How to rebuild a degraded RAID 10 array on an Lenovo RD330?

One of the drives on my Lenovo RD330 is amber and in BIOS it states that 1 virtual drive is degraded.  Under virtual drive it says RAID 10.  There are 4 1 TB 7200 RPM SATA drives total.

My question is, how do I replace the fail(ing) hard drive and get it to change its state to healthy again from degraded?

Is the process automatic, IE, gracefully power down the server, pop out the amber drive and then replace it with a newly ordered drive of same capacity?  IE will the RAID controller detect the drive and start to repair the virtual drive automatically?  

OR, do I need to intervene in someway.  IE go into the controller BIOS and configure it to see this new drive etc?

Thanks for the information.
Who is Participating?
Olgierd UngehojerConnect With a Mentor Senior Network AdministratorCommented:
First you have to check if your hdds are hot swap or not. If yes you can replace hdd when system is running. If not you have to power off server and replace hdd. Then boot up system and use raid controller software to rebuild raid. With some controllers this process can be automatic.  If you have space you can add new hdd and in the software demote broken hdd and mount new one and rebuild.
Here is a link when you can find more informations
andyalderConnect With a Mentor Commented:
MegaRAID Storage Manager should be installed on the server so you can check the status with that.
CnicNVAuthor Commented:
Thanks for the feedback everyone.

Turns out with this particular server the RAID rebuild process was fully automatic.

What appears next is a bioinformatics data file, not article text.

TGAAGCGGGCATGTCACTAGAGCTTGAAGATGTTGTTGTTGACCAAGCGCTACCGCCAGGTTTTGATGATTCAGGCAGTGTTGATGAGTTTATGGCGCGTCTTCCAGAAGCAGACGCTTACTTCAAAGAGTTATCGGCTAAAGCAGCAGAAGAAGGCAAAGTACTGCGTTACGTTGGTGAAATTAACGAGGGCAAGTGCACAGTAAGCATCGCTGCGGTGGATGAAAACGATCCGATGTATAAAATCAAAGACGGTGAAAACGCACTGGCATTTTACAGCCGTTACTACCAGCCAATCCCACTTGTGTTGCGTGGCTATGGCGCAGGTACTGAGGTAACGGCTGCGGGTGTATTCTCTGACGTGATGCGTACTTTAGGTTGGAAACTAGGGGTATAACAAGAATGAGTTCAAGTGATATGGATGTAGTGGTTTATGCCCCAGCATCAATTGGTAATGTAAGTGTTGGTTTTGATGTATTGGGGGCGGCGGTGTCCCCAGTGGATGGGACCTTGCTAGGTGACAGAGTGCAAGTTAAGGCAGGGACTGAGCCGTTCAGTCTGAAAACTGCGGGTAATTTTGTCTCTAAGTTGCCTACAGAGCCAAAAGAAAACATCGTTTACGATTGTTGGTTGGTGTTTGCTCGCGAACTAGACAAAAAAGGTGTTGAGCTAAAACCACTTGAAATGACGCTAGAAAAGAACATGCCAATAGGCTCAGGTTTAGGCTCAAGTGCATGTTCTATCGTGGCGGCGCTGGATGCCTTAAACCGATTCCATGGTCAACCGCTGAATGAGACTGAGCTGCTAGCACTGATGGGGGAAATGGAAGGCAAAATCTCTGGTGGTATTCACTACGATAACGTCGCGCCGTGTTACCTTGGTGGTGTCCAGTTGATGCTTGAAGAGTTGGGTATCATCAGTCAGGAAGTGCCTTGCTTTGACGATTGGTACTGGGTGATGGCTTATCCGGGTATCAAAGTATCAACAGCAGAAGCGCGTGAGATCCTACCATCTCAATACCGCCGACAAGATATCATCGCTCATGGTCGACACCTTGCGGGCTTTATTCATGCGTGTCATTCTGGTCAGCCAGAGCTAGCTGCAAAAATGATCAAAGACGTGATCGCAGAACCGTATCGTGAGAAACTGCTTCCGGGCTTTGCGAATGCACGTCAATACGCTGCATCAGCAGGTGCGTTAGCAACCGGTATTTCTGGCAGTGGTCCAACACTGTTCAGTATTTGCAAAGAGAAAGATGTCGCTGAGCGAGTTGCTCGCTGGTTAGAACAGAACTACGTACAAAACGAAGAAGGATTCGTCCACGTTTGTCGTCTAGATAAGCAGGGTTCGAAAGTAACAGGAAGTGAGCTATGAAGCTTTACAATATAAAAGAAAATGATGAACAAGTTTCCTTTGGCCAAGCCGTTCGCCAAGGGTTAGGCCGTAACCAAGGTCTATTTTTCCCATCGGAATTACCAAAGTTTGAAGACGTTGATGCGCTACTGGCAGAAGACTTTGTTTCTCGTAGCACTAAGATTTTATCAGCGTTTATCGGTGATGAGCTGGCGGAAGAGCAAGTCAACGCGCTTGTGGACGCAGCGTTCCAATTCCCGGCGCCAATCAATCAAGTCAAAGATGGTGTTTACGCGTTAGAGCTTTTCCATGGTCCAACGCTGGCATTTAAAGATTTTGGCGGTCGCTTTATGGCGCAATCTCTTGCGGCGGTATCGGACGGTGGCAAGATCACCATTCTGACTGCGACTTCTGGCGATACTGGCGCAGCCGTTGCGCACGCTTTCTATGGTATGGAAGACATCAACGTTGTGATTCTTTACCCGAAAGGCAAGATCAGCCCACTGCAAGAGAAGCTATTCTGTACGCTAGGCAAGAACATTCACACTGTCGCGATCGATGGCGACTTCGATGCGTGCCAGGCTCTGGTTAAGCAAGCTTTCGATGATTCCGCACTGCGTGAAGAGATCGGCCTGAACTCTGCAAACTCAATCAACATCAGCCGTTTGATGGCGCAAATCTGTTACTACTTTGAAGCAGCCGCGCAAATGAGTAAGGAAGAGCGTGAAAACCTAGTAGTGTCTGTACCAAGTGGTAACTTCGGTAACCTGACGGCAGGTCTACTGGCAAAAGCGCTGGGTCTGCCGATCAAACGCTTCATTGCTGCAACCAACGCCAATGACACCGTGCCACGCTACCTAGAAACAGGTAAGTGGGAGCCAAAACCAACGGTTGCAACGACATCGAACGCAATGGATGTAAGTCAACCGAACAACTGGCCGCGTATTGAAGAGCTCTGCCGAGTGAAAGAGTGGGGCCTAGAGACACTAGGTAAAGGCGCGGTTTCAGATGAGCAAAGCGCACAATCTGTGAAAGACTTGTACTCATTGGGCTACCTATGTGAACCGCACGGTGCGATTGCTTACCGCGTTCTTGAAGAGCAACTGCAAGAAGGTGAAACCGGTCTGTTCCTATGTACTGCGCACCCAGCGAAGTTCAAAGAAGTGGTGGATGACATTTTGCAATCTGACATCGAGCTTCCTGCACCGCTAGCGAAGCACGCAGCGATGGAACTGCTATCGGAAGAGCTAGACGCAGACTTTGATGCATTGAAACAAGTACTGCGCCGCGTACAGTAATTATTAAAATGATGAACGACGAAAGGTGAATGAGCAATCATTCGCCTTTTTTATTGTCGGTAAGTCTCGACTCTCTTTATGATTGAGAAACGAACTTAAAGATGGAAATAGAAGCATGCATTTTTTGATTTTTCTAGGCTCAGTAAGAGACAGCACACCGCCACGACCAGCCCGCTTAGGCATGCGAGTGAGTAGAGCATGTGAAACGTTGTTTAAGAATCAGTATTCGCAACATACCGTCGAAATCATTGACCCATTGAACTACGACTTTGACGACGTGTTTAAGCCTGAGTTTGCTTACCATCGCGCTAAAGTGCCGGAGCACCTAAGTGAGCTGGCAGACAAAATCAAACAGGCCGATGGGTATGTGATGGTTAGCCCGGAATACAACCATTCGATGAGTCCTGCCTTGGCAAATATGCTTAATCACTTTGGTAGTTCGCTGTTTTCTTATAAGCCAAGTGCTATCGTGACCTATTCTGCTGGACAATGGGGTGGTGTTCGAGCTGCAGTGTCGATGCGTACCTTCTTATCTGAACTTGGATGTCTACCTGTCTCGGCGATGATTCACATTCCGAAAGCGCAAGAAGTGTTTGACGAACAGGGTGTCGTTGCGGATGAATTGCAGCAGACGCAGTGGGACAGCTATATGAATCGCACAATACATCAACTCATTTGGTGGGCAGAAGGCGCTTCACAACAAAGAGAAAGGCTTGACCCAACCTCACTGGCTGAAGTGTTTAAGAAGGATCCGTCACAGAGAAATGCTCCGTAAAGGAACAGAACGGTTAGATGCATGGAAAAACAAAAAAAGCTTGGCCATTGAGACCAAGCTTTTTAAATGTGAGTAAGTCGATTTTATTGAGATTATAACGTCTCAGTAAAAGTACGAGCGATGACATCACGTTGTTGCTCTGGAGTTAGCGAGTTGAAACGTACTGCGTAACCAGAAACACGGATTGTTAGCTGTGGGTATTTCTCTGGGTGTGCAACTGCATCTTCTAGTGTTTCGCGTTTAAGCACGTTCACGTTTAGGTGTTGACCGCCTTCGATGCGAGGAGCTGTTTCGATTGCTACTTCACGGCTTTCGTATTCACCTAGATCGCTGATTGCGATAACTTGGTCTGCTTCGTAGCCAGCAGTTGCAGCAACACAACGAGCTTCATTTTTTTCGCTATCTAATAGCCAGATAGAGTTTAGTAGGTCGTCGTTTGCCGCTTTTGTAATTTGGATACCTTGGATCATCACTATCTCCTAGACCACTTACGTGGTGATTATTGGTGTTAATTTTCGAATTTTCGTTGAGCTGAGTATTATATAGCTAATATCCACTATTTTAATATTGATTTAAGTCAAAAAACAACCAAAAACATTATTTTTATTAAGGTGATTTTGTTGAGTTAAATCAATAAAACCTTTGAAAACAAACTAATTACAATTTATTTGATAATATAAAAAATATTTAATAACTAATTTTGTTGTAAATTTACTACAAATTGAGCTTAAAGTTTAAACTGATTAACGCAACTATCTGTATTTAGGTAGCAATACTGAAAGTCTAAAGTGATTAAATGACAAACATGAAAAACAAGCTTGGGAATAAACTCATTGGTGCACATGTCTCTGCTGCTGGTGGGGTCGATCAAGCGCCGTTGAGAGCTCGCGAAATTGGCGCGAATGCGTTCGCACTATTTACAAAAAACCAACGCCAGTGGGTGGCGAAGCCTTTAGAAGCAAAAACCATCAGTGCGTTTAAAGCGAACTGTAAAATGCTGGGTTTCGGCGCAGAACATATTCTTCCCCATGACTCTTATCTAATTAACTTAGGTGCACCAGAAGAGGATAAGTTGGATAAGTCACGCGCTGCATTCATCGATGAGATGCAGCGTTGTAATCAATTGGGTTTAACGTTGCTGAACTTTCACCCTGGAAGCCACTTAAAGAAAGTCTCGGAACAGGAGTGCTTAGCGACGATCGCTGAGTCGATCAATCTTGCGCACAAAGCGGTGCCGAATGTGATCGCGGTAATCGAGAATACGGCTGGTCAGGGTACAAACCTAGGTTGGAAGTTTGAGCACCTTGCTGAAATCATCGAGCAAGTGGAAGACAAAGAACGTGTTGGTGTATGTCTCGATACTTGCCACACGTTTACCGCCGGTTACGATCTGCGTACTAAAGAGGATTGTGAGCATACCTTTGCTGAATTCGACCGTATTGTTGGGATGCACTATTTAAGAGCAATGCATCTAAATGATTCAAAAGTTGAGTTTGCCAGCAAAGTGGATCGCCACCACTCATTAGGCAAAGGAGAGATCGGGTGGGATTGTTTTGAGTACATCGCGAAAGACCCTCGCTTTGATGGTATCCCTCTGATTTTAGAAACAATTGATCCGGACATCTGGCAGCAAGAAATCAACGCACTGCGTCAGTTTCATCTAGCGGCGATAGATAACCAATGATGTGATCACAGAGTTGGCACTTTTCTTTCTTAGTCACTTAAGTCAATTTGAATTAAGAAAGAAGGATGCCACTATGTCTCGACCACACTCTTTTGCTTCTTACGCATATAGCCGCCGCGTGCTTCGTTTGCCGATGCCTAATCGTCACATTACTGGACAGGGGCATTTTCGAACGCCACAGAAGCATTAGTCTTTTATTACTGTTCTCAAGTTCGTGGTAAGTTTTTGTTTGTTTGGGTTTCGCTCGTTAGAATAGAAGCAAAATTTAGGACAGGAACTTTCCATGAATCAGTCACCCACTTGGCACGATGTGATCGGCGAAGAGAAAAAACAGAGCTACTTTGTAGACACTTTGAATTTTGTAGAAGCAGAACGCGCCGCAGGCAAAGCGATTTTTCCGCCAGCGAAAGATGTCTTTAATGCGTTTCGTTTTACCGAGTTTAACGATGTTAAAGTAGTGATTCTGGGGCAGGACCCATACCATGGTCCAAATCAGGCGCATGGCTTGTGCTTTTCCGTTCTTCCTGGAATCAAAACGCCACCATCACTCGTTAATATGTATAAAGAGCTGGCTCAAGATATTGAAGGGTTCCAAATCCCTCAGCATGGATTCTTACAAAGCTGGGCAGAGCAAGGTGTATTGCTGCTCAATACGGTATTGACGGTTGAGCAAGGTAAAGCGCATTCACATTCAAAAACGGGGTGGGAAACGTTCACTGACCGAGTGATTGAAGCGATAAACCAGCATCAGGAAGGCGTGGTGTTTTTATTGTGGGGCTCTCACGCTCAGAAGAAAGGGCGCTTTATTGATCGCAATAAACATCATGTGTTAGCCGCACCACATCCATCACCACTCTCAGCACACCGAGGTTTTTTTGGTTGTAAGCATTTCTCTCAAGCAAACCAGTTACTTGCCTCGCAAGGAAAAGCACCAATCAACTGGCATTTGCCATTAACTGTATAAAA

I powered down the server, removed the bunk hard drive and then put in the new hard drive, which was a WD red series SATA drive of same capacity.  Note that the original drives were Lenovo branded WD drives.  When I powered up the machine, the light was green, then amber momentarily and status was still degraded.  But after an uncomfortably long while the drive started blinking green and it continued into loading ESXI normally.  This morning the drive LED is solid green and no longer flashing.  So it appears as though it has finished rebuilding the array.

Also final note, I am not able to install MegaRAID as this is ESXI, and I don't think this is exposed all the way up to the Windows Server VMs.
You shouldn't have powered off to change the disk, do it hot as they are hotswap disks.

As a hopefully not final note: MegaCLI is available for ESXi, without it you're gambling on noticing red lights on the hosts. In that respect ESXi is just a cut-down version of Linux and runs the monitoring software provided by the hardware manufacturer just the same as Redhat would.
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